Spend the night with a chef and here’s what could end up on your plate the morning after.
“You want romantic comfort food: really good coffee, French toast with local maple syrup, thick-cut bacon, blueberries, and Balkan yogurt.”—Alyssa Becker, John & Sons Oyster House Uptown
“Spanish tortilla, vinho-verde mimosa, espresso. Light, easy, and sexy.”—Stephen Pynn, Bannock
“Only coffee. There’s no lingering the morning after.”—Basilio Pesce, Porzia
“Eggs baked in tomato sauce, finished with a little Padano cheese and olive oil. It takes no time at all.”—Rob Rossi, Bestellen
“French toast. Women love French toast.”—Symon Abad, Vita Sociale
“If I’m looking to keep them around, eggs benny: It looks cool and is always a crowd pleaser. If not, a lot of noise and some burnt toast.”—Eric Wood, The Beverley Hotel
“Cinnamon Toast Crunch and ice cream. It’s a balanced breakfast: milk and grains. Maybe I would add some blueberries.”—Leemo Han, Swish by Han and Oddseoul
“A good English brekkie. You can always win a man’s heart through sausages.”—Ashley Jacot De Boinod, Glory Hole Doughnuts
10 THINGS THAT ARE BETTER STORE-BOUGHT
Peanut butter—Anthony Davis, Woods Restaurant
Bread—Janet Zuccarini,Gusto 101, Trattoria Nervosa
Mustard: “Kozlik’s has that licked.”—John Horne, Canoe
Puff pastry: “I have better ways of spending two days.”—David Friedman, Red Fish
Vanilla extract—Sarah Bell, Bobbette & Belle
President’s Choice salted toffee cheesecake pops—Robert Bartley, MLSE
Amaretti cookies—Victor Barry, Splendido
Clamato juice—Patrick McMurray, Starfish and The CéilÍ Cottage
Sriracha—Rocco Agostino, Pizzeria Libretto
Ketchup: “House-made is overrated. That shit ain’t broken.”—Steve Gonzalez, Valdez, along with 16 other chefs
A CHEF’S CHEAT SHEET FOR SCRAMBLED EGGS
“You must use a whisk and a non-stick pan. Whisk slowly the whole time—the idea is to have the scrambles be a uniform size—until the egg starts to tighten but is still a little raw. Take off the stove (a minute or two before the egg sets) and let the residual heat do the rest. Herbs and cheese are nice, added close to the end of the cooking, but seasoning and mix are up to you; I might use a touch of water and salt. For ultimate results: duck eggs.”—Geoff Hopgood, Hopgood’s Foodliner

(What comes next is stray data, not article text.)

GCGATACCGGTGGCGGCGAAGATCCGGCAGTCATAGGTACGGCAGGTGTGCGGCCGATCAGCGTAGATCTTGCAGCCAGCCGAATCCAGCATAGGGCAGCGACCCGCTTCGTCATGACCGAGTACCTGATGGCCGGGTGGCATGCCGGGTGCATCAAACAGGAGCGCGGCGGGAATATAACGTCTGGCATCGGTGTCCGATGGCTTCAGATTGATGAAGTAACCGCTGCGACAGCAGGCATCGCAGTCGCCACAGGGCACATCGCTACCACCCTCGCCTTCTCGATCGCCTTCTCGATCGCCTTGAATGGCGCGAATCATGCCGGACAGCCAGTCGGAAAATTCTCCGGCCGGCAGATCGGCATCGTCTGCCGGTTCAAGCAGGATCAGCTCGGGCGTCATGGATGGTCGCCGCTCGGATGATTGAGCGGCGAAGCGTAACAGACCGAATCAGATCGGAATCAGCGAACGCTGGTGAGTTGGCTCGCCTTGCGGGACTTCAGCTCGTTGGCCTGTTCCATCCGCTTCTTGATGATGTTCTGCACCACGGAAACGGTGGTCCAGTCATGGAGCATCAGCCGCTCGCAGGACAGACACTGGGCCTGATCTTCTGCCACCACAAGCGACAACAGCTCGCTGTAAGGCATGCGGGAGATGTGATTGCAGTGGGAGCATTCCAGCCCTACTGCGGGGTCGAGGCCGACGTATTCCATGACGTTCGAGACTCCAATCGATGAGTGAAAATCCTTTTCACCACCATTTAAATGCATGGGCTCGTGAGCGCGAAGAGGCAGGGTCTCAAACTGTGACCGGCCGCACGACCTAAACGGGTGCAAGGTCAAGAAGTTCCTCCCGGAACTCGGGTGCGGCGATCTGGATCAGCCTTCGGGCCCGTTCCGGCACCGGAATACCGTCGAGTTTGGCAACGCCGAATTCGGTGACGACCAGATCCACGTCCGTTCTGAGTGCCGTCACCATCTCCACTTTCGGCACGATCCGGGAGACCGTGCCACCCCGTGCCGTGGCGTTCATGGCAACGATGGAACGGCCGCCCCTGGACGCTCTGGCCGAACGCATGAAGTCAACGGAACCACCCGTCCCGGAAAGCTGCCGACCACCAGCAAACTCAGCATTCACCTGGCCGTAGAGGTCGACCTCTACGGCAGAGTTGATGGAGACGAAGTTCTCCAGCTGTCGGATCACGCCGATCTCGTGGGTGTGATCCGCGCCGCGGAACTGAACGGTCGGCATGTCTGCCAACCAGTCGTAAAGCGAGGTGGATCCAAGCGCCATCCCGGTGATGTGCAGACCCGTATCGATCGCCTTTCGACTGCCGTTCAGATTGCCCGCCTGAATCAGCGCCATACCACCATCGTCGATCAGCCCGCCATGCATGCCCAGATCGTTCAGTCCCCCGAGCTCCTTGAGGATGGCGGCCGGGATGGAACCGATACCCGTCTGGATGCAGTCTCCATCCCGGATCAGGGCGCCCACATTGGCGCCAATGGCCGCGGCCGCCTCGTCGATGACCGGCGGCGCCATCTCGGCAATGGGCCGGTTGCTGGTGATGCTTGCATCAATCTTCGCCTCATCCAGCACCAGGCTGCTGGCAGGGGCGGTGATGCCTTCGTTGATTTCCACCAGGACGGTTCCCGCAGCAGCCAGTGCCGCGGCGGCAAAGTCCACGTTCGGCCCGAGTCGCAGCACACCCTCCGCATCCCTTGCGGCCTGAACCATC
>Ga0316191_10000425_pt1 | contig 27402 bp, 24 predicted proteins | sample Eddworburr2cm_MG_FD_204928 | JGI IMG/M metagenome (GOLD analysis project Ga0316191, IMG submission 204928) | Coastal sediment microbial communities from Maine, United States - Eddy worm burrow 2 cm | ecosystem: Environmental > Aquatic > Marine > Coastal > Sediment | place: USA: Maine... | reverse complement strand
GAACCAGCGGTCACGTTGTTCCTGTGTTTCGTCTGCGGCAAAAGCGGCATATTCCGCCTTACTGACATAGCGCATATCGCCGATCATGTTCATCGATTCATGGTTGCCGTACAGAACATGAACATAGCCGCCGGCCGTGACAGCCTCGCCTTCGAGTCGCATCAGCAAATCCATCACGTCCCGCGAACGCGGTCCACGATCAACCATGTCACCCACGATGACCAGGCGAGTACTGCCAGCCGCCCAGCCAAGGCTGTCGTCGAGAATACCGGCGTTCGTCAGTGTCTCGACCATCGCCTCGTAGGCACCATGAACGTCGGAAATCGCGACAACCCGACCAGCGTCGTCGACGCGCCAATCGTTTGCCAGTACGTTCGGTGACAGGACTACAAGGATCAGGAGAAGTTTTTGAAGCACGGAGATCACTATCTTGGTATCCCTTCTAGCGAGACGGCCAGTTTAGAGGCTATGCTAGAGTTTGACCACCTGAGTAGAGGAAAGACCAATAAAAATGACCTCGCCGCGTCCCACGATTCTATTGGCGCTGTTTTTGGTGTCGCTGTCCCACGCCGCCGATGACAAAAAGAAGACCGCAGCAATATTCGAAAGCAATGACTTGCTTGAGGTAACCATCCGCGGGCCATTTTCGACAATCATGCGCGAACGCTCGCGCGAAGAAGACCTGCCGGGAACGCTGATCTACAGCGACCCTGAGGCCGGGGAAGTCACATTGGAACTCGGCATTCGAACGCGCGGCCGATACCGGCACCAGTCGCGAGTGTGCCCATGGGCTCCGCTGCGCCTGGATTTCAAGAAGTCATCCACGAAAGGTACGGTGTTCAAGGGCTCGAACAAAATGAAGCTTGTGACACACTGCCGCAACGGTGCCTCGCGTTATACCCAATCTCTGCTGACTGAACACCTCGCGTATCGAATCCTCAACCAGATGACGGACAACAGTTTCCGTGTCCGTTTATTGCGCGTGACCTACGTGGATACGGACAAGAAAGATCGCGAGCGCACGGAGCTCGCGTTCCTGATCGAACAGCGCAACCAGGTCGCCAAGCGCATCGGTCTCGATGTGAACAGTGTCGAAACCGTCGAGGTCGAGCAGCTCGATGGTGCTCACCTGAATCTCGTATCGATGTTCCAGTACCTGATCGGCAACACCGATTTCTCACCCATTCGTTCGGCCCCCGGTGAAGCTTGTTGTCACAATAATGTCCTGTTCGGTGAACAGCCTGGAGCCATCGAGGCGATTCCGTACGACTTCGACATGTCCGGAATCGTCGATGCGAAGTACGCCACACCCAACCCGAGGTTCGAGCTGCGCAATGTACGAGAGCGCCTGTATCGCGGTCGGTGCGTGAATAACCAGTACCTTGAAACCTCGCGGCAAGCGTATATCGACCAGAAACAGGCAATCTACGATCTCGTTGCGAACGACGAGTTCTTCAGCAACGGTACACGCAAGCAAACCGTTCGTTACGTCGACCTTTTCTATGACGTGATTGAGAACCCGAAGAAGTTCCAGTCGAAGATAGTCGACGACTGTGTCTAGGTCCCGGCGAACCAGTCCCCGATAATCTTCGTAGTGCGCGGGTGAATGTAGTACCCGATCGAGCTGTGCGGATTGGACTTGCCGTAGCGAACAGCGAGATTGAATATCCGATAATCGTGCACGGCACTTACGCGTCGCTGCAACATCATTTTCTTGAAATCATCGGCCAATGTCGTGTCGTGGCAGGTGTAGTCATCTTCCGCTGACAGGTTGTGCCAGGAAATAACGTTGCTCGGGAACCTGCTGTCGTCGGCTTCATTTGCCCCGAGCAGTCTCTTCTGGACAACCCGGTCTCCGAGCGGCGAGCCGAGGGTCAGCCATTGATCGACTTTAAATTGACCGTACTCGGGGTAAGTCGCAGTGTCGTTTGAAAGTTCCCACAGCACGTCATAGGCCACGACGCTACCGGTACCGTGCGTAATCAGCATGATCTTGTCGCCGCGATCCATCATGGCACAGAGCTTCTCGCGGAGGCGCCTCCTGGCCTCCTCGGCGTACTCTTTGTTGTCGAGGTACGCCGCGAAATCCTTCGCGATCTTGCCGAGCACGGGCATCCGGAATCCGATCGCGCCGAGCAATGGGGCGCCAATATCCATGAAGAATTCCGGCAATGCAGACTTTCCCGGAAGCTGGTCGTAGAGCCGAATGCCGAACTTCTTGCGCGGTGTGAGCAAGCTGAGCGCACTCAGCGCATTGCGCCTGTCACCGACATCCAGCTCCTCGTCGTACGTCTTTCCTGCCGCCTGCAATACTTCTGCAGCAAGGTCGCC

We asked Alida Solomon, chef/owner at Tutti Matti and self-described “worst breakfast cook” (she has an excuse: she’s allergic to eggs), to try it out for her staff: “This was awesome. Very easy. I don’t know if the water is necessary—it made it creamy, but the scrambles become like little peas. I did it again without the water and it was just fine. And duck eggs are definitely best—they’re like a giant natural custard, just so creamy and sweet. Most people over-scramble their eggs, so they end up being dry, and that’s why people put ketchup on them. These eggs weren’t dry at all.”
Hopgood gets his duck eggs from Côte de Boeuf at 130 Ossington Ave.
IF YOU CAN’T STAND THE HEAT…
Even top chefs have professional fall-back plans.
10 THINGS CHEFS REFUSE TO CARRY
Mint jelly: “It’s time to move on.”—Tyler Cunningham, The Whippoorwill
Chicken—Fabio Bondi, Local Kitchen & Wine Bar
Ketchup: “I want to barf at the thought of people putting ketchup on porchetta.”—Nick auf der Mauer, Porchetta & Co.
Baked beans—David Neinstein, Barque
Pepper shakers—Ted Corrado, The Drake Hotel
Yellow tail Shiraz—Carl Heinrich, Richmond Station
Truffle oil: “Some things weren’t meant to be infused in oil.”—Donna Dooher, Mildred’s Temple Kitchen
The B-52’s song “Rock Lobster”—Matt Dean Pettit, Rock Lobster Food Co.
Relish: “I hate it with the white-hot intensity of a thousand suns.”—Shant Mardirosian, The Burger’s Priest
Green peppers—Chris Brown, The Stop Community Food Centre (along with three other chefs. Consensus: “Gross.”)
WHAT’S YOUR FAVOURITE JUNKY CEREAL?
In praise of Corn Flakes drenched in chocolate milk
“It’s breakfast and dessert at the same time. You’re getting up in the morning and you need a treat—hey, it’s right there. You get the sugar kick, but you can trick yourself into thinking it’s healthy, because it’s Corn Flakes. Premium chocolate milk isn’t necessary, but if you can get a hold of luxury, you might as well use it. You’re almost obligated to use it. So Sealtest chocolate milk will do, but Hewitt’s or Harmony definitely take it one step beyond. You have to eat the cereal quick, though: There’s so much sugar in it that you need the crunch to offset the richness, because once it gets soggy, it’s no longer palatable. But then you can drink the leftover chocolate milk—after getting out the floaties.”—Darren Glew, The Drake Hotel